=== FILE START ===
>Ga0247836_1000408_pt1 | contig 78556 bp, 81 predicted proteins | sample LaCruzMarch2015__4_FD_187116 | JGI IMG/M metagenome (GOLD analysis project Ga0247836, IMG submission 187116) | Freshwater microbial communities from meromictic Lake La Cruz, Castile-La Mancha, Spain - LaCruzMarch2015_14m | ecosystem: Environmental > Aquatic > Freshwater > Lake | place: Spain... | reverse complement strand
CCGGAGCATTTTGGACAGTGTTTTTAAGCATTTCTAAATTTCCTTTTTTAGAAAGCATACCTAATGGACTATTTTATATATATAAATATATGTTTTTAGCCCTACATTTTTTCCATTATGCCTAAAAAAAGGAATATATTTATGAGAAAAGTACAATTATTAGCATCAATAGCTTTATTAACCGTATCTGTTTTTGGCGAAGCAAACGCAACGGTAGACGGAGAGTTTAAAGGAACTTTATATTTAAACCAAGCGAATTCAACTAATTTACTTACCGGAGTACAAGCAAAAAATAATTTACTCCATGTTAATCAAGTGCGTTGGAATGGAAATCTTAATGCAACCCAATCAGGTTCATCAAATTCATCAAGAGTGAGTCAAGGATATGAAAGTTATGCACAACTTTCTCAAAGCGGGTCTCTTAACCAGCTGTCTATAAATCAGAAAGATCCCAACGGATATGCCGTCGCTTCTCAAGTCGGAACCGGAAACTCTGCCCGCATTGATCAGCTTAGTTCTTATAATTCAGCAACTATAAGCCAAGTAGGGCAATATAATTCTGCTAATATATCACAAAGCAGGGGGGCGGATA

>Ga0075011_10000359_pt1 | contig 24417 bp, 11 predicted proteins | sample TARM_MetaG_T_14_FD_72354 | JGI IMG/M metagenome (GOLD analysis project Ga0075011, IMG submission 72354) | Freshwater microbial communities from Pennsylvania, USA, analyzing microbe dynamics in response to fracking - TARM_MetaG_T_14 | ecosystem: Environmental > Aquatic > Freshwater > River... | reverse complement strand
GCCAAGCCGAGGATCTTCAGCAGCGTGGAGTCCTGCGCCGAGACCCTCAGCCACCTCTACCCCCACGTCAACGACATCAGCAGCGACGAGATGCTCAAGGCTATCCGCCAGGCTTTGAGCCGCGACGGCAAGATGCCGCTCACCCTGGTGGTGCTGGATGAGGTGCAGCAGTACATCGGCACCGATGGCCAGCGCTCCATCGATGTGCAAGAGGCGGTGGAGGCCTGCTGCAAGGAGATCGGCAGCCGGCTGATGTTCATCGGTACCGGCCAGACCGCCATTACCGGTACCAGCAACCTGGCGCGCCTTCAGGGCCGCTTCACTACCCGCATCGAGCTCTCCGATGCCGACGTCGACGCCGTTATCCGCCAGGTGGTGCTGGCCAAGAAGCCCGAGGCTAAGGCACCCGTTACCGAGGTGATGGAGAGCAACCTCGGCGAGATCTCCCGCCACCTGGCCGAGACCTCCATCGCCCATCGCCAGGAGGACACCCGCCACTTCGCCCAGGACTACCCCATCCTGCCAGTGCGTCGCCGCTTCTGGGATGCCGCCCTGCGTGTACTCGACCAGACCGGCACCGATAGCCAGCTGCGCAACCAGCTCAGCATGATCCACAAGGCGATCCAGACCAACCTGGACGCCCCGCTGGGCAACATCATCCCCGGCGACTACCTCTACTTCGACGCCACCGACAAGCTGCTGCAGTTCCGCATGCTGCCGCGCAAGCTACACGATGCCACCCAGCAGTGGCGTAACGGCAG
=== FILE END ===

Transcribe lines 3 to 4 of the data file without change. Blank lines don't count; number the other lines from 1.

>Ga0075011_10000359_pt1 | contig 24417 bp, 11 predicted proteins | sample TARM_MetaG_T_14_FD_72354 | JGI IMG/M metagenome (GOLD analysis project Ga0075011, IMG submission 72354) | Freshwater microbial communities from Pennsylvania, USA, analyzing microbe dynamics in response to fracking - TARM_MetaG_T_14 | ecosystem: Environmental > Aquatic > Freshwater > River... | reverse complement strand
GCCAAGCCGAGGATCTTCAGCAGCGTGGAGTCCTGCGCCGAGACCCTCAGCCACCTCTACCCCCACGTCAACGACATCAGCAGCGACGAGATGCTCAAGGCTATCCGCCAGGCTTTGAGCCGCGACGGCAAGATGCCGCTCACCCTGGTGGTGCTGGATGAGGTGCAGCAGTACATCGGCACCGATGGCCAGCGCTCCATCGATGTGCAAGAGGCGGTGGAGGCCTGCTGCAAGGAGATCGGCAGCCGGCTGATGTTCATCGGTACCGGCCAGACCGCCATTACCGGTACCAGCAACCTGGCGCGCCTTCAGGGCCGCTTCACTACCCGCATCGAGCTCTCCGATGCCGACGTCGACGCCGTTATCCGCCAGGTGGTGCTGGCCAAGAAGCCCGAGGCTAAGGCACCCGTTACCGAGGTGATGGAGAGCAACCTCGGCGAGATCTCCCGCCACCTGGCCGAGACCTCCATCGCCCATCGCCAGGAGGACACCCGCCACTTCGCCCAGGACTACCCCATCCTGCCAGTGCGTCGCCGCTTCTGGGATGCCGCCCTGCGTGTACTCGACCAGACCGGCACCGATAGCCAGCTGCGCAACCAGCTCAGCATGATCCACAAGGCGATCCAGACCAACCTGGACGCCCCGCTGGGCAACATCATCCCCGGCGACTACCTCTACTTCGACGCCACCGACAAGCTGCTGCAGTTCCGCATGCTGCCGCGCAAGCTACACGATGCCACCCAGCAGTGGCGTAACGGCAG